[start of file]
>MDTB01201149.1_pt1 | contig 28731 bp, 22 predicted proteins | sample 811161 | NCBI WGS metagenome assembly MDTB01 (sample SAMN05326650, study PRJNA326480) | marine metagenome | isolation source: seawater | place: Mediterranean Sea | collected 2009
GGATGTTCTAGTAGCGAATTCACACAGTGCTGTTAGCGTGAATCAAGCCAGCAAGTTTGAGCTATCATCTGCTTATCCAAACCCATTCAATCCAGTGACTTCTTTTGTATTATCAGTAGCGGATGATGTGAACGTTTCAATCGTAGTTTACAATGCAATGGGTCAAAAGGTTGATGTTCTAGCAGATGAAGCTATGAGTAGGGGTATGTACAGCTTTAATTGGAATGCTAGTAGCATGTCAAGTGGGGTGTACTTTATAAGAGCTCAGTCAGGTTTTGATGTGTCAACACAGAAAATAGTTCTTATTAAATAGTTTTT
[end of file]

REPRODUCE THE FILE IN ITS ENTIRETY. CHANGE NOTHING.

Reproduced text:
>MDTB01201149.1_pt1 | contig 28731 bp, 22 predicted proteins | sample 811161 | NCBI WGS metagenome assembly MDTB01 (sample SAMN05326650, study PRJNA326480) | marine metagenome | isolation source: seawater | place: Mediterranean Sea | collected 2009
GGATGTTCTAGTAGCGAATTCACACAGTGCTGTTAGCGTGAATCAAGCCAGCAAGTTTGAGCTATCATCTGCTTATCCAAACCCATTCAATCCAGTGACTTCTTTTGTATTATCAGTAGCGGATGATGTGAACGTTTCAATCGTAGTTTACAATGCAATGGGTCAAAAGGTTGATGTTCTAGCAGATGAAGCTATGAGTAGGGGTATGTACAGCTTTAATTGGAATGCTAGTAGCATGTCAAGTGGGGTGTACTTTATAAGAGCTCAGTCAGGTTTTGATGTGTCAACACAGAAAATAGTTCTTATTAAATAGTTTTT